Building approvals have bounced back following several months of declines, according to the Australian Bureau of Statistics.
There were 16,425 dwelling units approved in May, which represented a 14.3 per cent increase on the year before.
It also marked a 9.9 per cent jump on April following three consecutive months of declining approval numbers.
Approvals were given for 9,278 houses – up 14.5 per cent annually and 0.5 per cent monthly.
There were also 6,950 approvals for dwellings excluding houses, which was 19.9 per cent higher than the year before and 27.2 per cent higher than the previous month.
The value of total building approved rose 26.1 per cent in May after falling for four months.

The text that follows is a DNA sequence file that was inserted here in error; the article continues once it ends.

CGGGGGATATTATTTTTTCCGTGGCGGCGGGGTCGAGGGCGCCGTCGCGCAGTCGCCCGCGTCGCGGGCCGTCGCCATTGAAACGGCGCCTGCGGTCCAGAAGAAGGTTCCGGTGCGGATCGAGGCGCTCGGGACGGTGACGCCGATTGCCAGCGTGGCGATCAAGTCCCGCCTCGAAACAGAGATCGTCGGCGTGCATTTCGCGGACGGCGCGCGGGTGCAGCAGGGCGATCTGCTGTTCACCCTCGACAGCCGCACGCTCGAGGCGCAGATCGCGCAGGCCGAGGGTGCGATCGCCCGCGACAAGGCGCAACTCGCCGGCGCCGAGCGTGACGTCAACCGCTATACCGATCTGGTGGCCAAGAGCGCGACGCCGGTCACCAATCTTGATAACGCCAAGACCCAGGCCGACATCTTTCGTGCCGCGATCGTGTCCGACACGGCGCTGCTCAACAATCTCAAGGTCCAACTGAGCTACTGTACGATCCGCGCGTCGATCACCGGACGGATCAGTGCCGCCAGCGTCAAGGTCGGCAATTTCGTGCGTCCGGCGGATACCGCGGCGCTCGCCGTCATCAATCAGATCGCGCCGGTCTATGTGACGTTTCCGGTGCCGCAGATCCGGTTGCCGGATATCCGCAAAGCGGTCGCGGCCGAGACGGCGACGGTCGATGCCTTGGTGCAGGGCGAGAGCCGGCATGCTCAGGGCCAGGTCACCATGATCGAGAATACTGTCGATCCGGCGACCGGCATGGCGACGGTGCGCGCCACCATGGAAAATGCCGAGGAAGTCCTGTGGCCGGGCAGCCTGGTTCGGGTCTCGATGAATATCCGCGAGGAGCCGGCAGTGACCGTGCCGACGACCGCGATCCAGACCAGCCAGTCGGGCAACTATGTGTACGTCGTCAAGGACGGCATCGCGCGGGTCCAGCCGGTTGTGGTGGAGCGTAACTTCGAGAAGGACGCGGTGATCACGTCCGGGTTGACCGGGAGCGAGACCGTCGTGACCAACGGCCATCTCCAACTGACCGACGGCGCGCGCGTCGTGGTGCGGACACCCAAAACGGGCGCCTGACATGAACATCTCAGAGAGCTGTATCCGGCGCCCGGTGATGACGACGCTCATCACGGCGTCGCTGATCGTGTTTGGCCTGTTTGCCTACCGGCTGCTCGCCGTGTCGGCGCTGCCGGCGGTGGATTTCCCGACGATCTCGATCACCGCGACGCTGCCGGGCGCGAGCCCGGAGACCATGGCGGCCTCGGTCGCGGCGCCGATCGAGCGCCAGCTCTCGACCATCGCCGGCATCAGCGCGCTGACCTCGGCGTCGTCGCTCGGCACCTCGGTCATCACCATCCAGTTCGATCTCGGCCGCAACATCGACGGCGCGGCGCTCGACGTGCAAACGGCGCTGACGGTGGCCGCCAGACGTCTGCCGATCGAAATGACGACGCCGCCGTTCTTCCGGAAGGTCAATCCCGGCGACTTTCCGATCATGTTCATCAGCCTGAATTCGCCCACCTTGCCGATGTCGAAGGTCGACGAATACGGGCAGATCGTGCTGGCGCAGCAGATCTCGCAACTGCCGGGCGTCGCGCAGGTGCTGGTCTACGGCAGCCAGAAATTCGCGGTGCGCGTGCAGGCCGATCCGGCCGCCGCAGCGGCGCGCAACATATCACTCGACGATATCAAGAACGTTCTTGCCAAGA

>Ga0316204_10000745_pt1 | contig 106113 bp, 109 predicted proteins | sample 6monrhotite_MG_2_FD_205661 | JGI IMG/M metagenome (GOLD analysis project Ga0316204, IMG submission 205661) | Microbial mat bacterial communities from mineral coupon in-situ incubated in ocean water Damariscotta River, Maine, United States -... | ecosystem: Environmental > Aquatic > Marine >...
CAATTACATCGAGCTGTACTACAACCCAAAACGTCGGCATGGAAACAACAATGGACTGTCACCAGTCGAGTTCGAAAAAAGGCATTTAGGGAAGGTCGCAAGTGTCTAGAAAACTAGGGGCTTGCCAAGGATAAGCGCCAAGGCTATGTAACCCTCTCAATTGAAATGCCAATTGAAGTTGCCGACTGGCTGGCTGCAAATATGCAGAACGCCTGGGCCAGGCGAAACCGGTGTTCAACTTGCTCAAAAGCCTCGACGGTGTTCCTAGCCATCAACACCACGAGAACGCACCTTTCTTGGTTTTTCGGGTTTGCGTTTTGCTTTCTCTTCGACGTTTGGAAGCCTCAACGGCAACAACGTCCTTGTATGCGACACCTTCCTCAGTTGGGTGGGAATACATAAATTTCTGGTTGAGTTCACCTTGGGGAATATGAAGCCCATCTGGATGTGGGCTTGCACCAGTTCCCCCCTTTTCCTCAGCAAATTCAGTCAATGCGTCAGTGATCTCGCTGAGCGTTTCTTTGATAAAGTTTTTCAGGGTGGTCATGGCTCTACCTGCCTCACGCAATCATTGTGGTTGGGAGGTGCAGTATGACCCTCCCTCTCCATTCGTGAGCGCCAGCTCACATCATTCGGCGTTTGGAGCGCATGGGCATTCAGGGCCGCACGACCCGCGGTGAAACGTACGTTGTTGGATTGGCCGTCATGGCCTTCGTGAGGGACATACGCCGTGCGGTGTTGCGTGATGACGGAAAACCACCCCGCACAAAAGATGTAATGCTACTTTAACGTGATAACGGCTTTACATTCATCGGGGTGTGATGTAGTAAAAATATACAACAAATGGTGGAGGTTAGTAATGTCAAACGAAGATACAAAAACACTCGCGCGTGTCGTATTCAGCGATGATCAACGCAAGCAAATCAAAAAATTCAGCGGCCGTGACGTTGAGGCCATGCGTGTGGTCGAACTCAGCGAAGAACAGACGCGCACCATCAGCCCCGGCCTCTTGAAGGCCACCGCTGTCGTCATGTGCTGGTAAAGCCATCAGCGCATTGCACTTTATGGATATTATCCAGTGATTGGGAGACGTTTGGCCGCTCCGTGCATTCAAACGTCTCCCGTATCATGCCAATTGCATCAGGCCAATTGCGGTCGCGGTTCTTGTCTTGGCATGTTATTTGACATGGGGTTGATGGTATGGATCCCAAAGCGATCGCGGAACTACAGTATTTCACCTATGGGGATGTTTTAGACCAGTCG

The value of residential building rose 13.5 per cent after falling for three months, while the value of non-residential building rose 59.5 per cent after falling for four months.
Master Builders Australia chief executive Wilhelm Harnisch said the rise in building approvals shows that the building industry is well-placed to replace mining as a “major engine of growth and jobs” for the economy.
“This reflects confidence in the industry and will provide a pipeline of work for up to the next three years,” he said.
“Of some concern, however, is the continuing weakness in approvals for detached housing, which validates the Reserve Bank’s decision to leave interests at record lows,” he said.